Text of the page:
Gated content with a strong call-to-action: it's a piece of downloadable content that provides your target customer with something really juicy and helpful.

Maybe an e-Book with a step-by-step guide on how to solve their problem, or an informative report that will shape the strategic direction of their business. Or even a free trial.

Here's the catch... in order to get their hands on this forbidden fruit they have to enter just a few basic details. Name, company name, email address, phone number for example.

Between 3-5 basic details is recommended. If you start asking for too much than this you may scare them away.

Then Hey Presto you have a lead

Is it qualified? Well, yes because clearly these people have a level of interest in what you have to offer.

When you phone them will they take your call? Probably, yes, because they'll know who you are.

So do you pick up the phone and call them straight away?

It depends.... and this is where the science starts.

Some smart marketing people talk about funnels. In sales we're familiar with the funnel concept too.

You have a whole bunch of leads at the top of the funnel, they get qualified in or out and then at the bottom of the funnel you have qualified leads who are much more likely to buy.

Check out this example:


So if your new lead has downloaded one piece of content should you give them a call? Again, it depends...

If they've signed up for a free trial they're obviously much further down the buying funnel, probably somewhere near the evaluation / purchase phase.

However if they've downloaded a research report they may be much higher up, closer to the awareness / interest stage.

Those leads closer to the top of the funnel, need some love, some nurturing, some help to realise yours is the best solution.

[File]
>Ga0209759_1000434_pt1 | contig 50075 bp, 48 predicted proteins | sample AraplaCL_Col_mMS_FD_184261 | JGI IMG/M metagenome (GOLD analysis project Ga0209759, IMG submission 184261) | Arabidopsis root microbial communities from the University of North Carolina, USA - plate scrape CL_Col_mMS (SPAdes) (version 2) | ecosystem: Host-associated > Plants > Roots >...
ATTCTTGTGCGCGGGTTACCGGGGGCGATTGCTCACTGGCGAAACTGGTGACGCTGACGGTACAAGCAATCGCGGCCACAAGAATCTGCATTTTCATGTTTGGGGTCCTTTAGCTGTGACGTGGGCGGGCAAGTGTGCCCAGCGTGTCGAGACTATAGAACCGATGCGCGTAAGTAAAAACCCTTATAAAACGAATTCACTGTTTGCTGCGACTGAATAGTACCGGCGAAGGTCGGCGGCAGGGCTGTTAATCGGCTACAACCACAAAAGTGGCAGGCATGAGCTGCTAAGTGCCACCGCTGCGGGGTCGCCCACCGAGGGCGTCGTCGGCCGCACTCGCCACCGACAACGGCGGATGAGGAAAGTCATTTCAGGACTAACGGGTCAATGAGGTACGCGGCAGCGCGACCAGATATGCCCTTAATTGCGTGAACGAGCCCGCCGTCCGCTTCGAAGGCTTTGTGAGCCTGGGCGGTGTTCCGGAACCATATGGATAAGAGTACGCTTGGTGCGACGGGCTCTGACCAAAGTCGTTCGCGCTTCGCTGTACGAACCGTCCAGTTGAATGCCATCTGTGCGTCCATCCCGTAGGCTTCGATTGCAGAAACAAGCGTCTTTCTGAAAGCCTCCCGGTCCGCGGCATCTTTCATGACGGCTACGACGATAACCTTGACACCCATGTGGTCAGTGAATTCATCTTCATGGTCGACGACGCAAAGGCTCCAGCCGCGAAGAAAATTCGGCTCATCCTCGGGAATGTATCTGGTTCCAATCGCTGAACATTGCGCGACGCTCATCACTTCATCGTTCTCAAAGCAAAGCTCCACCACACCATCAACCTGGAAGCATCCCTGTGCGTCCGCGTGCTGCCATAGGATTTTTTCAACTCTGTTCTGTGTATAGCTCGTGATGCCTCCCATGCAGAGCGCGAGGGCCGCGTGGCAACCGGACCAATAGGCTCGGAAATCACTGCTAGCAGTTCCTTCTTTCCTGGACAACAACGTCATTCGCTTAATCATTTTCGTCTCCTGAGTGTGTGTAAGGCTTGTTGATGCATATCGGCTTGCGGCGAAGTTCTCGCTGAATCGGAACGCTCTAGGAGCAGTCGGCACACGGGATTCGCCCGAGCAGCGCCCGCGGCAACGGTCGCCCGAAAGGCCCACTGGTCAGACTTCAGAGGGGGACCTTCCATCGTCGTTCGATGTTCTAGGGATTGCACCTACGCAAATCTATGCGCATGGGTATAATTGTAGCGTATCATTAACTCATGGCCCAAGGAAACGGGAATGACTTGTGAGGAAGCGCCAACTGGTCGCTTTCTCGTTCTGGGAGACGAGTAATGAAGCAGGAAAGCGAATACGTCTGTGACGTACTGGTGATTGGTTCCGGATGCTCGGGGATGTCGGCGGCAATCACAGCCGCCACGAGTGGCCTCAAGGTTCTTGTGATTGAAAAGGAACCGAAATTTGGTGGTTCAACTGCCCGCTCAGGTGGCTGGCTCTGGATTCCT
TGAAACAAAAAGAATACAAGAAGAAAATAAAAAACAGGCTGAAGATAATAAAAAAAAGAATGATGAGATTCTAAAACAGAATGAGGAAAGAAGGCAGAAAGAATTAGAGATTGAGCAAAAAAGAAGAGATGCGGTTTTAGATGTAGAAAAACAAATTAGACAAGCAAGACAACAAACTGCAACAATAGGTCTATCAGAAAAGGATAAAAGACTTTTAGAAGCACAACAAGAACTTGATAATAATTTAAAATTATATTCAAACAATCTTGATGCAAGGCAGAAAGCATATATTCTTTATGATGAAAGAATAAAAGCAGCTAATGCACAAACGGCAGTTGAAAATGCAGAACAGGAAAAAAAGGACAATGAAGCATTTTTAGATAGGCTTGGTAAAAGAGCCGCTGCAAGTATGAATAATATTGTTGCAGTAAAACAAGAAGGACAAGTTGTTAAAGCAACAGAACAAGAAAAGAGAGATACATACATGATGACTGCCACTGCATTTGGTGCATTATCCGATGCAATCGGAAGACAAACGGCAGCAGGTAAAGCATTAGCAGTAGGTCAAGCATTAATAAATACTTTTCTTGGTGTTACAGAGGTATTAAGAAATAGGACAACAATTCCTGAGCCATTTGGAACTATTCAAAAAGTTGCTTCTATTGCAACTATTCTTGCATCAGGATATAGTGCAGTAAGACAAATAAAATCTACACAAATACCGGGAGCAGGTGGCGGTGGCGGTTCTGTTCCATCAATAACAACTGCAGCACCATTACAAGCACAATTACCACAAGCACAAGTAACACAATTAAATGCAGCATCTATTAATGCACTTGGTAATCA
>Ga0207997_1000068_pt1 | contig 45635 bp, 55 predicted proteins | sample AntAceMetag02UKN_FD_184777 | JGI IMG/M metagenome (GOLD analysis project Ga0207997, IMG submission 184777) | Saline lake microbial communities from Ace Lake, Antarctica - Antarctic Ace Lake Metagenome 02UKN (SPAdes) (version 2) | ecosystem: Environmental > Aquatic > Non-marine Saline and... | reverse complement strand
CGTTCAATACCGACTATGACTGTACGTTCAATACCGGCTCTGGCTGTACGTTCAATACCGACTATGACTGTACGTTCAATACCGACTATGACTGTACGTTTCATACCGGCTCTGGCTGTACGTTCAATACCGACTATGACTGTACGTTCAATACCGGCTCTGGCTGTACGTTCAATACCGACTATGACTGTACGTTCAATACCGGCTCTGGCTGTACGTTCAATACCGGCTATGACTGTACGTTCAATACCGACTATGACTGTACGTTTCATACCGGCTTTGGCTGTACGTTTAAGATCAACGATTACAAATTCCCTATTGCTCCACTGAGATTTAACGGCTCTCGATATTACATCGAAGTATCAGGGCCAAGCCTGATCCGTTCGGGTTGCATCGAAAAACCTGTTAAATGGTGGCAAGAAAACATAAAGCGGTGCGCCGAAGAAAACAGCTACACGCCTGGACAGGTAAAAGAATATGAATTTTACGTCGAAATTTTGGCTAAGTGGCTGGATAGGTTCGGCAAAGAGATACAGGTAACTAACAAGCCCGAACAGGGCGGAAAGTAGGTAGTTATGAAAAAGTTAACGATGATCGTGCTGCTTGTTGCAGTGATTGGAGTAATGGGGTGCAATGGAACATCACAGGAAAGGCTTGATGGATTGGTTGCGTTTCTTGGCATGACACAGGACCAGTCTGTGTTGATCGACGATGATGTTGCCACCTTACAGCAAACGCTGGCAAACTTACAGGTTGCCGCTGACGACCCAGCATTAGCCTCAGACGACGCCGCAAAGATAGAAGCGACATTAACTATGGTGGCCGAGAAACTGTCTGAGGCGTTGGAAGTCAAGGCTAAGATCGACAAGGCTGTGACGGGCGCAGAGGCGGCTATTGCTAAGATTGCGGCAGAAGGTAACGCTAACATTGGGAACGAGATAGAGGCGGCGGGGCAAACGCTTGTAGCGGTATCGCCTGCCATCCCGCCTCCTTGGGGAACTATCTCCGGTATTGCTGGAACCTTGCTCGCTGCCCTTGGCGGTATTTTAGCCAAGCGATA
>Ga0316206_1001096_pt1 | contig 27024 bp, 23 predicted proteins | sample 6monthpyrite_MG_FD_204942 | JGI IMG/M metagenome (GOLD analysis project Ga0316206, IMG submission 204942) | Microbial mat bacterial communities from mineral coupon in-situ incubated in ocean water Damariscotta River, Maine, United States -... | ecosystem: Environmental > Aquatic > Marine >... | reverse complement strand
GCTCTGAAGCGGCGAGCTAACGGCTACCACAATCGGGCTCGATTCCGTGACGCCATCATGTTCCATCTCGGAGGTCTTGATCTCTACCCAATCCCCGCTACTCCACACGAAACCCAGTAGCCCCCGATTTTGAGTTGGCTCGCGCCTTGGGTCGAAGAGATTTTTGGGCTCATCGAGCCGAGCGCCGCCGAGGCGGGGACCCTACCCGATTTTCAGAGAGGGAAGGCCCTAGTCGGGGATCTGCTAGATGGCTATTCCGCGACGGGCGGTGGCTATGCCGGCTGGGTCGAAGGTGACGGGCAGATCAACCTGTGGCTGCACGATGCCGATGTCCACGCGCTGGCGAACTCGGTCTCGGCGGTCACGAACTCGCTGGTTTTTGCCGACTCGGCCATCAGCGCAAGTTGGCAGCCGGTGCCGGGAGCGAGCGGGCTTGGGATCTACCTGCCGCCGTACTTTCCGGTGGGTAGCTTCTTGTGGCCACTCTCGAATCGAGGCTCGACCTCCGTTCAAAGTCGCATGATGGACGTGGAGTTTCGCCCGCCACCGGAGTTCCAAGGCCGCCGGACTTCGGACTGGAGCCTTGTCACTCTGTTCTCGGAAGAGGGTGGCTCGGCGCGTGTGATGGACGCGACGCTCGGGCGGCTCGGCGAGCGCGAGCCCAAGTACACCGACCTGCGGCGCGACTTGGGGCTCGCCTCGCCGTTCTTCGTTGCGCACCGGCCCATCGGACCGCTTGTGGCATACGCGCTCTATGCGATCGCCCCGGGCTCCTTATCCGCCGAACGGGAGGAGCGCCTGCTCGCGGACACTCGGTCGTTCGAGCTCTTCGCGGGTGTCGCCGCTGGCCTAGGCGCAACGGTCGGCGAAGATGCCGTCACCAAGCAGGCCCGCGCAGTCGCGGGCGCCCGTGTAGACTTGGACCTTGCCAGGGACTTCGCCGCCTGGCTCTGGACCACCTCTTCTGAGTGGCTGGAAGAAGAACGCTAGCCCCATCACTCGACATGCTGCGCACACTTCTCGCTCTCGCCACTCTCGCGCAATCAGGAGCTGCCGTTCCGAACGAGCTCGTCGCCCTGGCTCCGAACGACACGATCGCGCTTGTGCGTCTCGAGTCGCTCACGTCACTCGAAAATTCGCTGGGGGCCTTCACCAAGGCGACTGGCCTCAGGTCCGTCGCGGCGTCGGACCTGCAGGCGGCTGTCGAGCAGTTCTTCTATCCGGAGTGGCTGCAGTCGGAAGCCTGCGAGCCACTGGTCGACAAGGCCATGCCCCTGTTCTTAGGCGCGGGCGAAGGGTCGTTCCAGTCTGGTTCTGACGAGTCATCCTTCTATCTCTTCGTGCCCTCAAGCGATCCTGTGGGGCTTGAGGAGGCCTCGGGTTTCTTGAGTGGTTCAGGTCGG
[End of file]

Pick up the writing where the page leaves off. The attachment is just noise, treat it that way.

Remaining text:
"How can we do this without giving them a call?"

Well, we've got some information from them. Like their role, their company name... their email address... its time to start sending them relevant articles that are really specific to that person.

If they're a Finance Director you may want to send them articles about the cost saving benefits of your solution.

If they're in the aerospace industry maybe a case study about how you improved NASA's efficiency and helped them put a monkey on Mars.

Ultimately you want to gently persuade them that yours is the right solution.

Sounds easy doesn't it?! Just remember your competition may already be doing this so you need to be brilliant to get results.


1. Produce quality content that your target audience want to read. Make it valuable, answer their questions.

2. Understand your audience and the the types of content they like to consume.

3. Put your content in the places they are most likely to find it.

4. Use compelling calls to action to get them to part with their details.

5. Nurture them until they are ready to buy.

6. Call them and help them purchase your product.

Amazing. You only need to pick up the phone at step 6 and marketing does the rest! Queue call-to-action....